“Finding Peace through Forgiveness,” Ensign, June 2012, 64–66
Sick with anger, confusion, and grief, I decided to search LDS.org for articles about forgiveness. I wanted to know what Church leaders had said about how to find peace after experiencing an egregious offense. As the search engine processed my request, I mentally relived the painful episode. My stomach churned and my pulse quickened. “How is it humanly possible to be at peace?” I asked myself.
Dozens of general conference talks seemed to address the issue. I clicked on a promising piece from President James E. Faust (1920–2007) and quickly skimmed its contents.1 An Amish community forgave the distraught milkman who shot and killed several of its schoolgirls. A man forgave the drunk driver who caused the deaths of his wife and children. What could I learn from these scenarios?
As I considered this question, I became agitated. These stories did not mirror mine. In both cases, the offender had either died or faced immediate prosecution, so the victims did not have to fear ongoing or future offenses. In my case, the perpetrator was still part of my life and wasn’t facing death or a public justice system. This person had not committed a crime, but had nearly destroyed two significant relationships. How could I forgive someone who had not yet repented or suffered any punishment? How could I forgive when the offense might even recur?
I reread Elder Faust’s article and noticed I’d missed a few vital points:
“Forgiveness is not always instantaneous.”2
“Most of us need time to work through pain and loss.”3
“Forgiveness comes more readily when … we have faith in God and trust in His word.”4
“If we will get on our knees and ask Heavenly Father for a feeling of forgiveness, He will help us.”5
Each of these truths inched me closer to the hope that eventual peace might be attainable.
That evening I pondered something about forgiveness that I had understood in principle but never fully appreciated: Forgiveness was not primarily about restoring my relationship with the person who had offended me. Instead, its focus was restoring and improving my relationship with God. It was about trusting—really trusting—that He would take care of me and that He hadn’t allowed anything to happen to me that wouldn’t eventually work out for my benefit. Forgiveness centered on drawing close to Heavenly Father, understanding the Atonement of Jesus Christ, and laying everything on the altar—and doing this cheerfully, with confidence that I was safe in Heavenly Father’s care.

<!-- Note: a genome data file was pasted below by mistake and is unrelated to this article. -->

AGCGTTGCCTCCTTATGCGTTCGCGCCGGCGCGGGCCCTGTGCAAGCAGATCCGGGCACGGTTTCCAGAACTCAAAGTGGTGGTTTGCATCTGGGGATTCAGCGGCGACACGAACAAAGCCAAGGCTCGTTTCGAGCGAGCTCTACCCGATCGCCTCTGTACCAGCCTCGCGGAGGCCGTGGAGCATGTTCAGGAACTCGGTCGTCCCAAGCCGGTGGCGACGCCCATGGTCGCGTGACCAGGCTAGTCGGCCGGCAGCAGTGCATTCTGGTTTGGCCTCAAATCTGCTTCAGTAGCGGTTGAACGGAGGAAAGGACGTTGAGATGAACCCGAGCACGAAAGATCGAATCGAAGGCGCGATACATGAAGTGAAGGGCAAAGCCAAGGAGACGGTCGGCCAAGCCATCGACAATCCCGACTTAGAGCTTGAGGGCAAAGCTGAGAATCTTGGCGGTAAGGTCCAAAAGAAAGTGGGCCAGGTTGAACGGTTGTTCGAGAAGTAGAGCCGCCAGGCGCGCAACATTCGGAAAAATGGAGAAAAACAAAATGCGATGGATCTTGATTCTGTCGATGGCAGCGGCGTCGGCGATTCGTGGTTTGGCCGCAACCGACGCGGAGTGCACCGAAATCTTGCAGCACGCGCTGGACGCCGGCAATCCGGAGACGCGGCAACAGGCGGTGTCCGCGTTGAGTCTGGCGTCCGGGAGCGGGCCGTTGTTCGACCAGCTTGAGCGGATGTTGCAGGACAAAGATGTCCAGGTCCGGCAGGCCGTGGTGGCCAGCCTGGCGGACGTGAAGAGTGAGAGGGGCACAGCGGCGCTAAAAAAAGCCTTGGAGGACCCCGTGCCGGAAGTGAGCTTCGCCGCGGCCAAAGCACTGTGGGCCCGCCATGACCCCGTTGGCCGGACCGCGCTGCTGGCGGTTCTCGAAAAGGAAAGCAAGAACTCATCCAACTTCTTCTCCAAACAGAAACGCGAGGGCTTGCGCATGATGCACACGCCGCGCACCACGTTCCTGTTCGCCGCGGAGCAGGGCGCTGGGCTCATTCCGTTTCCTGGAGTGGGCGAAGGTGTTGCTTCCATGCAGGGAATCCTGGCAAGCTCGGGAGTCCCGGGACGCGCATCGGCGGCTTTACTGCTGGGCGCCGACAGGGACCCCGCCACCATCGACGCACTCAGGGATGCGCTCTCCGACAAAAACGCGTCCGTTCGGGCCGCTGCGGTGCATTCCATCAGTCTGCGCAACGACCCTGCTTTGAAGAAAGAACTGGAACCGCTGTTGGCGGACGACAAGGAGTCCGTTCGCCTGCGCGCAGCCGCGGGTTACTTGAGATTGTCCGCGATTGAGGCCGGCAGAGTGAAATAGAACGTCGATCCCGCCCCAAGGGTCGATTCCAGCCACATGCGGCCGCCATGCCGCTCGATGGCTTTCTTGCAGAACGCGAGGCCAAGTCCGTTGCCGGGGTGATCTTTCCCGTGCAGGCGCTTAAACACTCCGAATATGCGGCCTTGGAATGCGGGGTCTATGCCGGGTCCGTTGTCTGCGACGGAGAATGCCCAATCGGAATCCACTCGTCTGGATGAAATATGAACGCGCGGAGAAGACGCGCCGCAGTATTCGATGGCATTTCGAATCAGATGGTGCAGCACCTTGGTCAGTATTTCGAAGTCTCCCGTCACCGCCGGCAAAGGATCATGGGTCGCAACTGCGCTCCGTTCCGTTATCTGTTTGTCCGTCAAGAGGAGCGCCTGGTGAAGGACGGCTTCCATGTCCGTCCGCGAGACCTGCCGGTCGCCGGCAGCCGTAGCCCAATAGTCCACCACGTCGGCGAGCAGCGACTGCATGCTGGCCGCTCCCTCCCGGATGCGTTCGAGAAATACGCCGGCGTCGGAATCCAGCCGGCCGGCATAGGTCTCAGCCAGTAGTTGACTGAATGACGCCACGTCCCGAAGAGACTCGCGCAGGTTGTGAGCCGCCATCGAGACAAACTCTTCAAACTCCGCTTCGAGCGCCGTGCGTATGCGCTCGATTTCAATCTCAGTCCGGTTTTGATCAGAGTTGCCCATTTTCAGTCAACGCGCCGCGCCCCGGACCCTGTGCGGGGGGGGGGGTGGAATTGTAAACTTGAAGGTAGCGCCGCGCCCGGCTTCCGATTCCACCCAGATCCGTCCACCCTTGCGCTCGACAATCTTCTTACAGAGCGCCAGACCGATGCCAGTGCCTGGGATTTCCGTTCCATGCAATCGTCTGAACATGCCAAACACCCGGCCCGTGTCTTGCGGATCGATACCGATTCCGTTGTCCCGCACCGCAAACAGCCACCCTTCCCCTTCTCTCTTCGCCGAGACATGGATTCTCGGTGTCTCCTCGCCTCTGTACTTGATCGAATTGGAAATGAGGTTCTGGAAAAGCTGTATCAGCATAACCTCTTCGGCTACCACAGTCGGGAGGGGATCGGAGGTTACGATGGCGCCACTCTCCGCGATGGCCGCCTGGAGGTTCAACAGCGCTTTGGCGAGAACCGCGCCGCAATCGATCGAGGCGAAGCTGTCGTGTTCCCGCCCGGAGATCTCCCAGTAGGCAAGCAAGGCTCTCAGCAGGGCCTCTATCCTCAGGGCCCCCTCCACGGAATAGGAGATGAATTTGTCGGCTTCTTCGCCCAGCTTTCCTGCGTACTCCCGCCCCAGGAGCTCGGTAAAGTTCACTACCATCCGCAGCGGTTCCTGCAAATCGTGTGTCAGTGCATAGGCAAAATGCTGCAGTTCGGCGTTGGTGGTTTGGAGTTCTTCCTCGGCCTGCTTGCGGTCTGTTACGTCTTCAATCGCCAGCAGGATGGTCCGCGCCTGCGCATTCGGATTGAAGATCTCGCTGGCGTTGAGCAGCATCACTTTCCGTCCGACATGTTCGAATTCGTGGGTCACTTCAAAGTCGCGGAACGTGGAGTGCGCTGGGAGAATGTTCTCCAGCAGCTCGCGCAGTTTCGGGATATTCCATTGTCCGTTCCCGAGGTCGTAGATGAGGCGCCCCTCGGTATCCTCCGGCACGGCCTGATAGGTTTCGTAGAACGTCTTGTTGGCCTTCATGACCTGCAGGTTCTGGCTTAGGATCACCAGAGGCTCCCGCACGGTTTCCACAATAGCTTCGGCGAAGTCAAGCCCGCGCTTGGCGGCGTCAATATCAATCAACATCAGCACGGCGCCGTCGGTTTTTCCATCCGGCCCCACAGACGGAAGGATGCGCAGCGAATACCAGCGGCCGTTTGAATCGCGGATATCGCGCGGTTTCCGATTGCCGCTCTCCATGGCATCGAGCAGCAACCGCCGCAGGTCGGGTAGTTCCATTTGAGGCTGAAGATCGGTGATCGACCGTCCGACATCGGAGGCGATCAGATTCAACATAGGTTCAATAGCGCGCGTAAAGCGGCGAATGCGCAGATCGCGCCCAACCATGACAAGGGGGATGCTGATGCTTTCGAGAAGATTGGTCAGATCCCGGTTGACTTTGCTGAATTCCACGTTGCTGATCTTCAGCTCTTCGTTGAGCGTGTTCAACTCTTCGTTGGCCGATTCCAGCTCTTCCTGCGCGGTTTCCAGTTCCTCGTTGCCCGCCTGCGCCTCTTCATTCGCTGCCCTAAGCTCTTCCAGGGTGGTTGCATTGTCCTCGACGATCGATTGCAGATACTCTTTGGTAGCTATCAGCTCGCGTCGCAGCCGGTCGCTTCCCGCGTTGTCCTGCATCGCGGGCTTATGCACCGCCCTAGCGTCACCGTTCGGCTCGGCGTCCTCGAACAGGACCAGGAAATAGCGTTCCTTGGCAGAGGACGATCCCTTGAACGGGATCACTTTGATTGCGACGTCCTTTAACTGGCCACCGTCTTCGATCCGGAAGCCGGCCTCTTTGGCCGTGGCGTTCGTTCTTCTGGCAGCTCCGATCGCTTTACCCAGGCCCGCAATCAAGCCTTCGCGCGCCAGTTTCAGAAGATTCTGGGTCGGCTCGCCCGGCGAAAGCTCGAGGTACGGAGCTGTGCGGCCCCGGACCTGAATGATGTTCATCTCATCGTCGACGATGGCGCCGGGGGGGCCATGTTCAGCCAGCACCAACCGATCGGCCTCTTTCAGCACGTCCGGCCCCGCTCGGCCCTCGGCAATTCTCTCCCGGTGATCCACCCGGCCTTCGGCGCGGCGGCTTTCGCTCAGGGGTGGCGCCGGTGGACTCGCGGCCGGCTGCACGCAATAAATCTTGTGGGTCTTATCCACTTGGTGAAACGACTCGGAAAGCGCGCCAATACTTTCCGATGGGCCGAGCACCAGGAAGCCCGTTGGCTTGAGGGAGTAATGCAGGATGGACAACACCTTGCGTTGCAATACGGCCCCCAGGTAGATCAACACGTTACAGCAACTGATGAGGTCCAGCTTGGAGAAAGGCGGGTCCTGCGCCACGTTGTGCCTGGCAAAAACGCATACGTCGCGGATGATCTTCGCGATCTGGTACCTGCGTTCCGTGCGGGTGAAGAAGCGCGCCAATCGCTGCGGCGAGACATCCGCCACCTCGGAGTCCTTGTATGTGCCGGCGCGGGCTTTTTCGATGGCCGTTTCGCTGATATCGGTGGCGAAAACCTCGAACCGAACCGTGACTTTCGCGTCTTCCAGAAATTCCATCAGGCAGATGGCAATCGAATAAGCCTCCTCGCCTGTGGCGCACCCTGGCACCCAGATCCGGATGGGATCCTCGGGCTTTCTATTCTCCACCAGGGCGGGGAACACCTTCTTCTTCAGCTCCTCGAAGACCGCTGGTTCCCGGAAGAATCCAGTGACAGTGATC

Being safe, I learned, didn’t mean living an idyllic, stress-free life. It meant that even while coping with harrowing challenges, I had a lifeline to my Father. As I navigated life’s perils, I could be as safe as Daniel in the lions’ den (see Daniel 6), David facing Goliath (see 1 Samuel 17), Esther approaching the king (see Esther 2–7), Alma and Amulek in prison (see Alma 14), or Nephi when he returned to Jerusalem for the brass plates (see 1 Nephi 3–4). Like Abinadi, I could experience peace and loving direction even in the midst of profound distress (see Mosiah 12–17). If I stayed connected to heaven as circumstances and conversations unfolded, then I could, in the way He wanted me to, interact with—or avoid—the person who had caused me pain. I took strength in envisioning how the Savior would live if He stepped into my shoes. Turning my focus to Him was the key to freedom, the key to forgiveness.
However, staying focused wasn’t easy. Often tempted to mentally replay the offense and re-stir the painful emotions it wrought, I constantly battled negativity. Again, I was helped by what President Faust taught: “The Savior has offered to all of us a precious peace through His Atonement, but this can come only as we are willing to cast out negative feelings of anger, spite, or revenge.”6 Knowing it was important to redirect my thoughts, I groped for ways to focus my energy on light, hope, and joy. For me, it was helpful to memorize scriptures whenever I was troubled by hurt and anger. After a few weeks of implementing this practice, I’d memorized several chapters from Isaiah, and my recollection of the troubling offense seemed to hold less prominence in my thoughts.
Time passed. In response to much fasting and prayer, Heavenly Father helped me heal. But healing was a gradual process, not an overnight miracle. Some days I felt peaceful and forgiving. Other times I wrestled with rage or despondency. As I drew near to Heavenly Father, however, He helped me think more as He did and see others more as He saw them—through eyes of mercy. As time passed, I experienced promptings that helped me understand, empathize with, and finally love the person who had hurt me. While it would be premature to say I’m now completely at peace with the past, I do feel more connected to God than I have ever felt before. That’s an invaluable blessing.
President Faust closed his conference talk with this testimony: “With all my heart and soul, I believe in the healing power that can come to us as we follow the counsel of the Savior ‘to forgive all men’ (D&C 64:10).”7 I share this testimony. Healing does come. In fact, it’s my experience that the Savior doesn’t heal souls by simply restoring us to our former state of wellness. When He heals, He graciously overdoes it. He makes us healthier than we ever were before the onset of the affliction. His objective is our happiness and peace.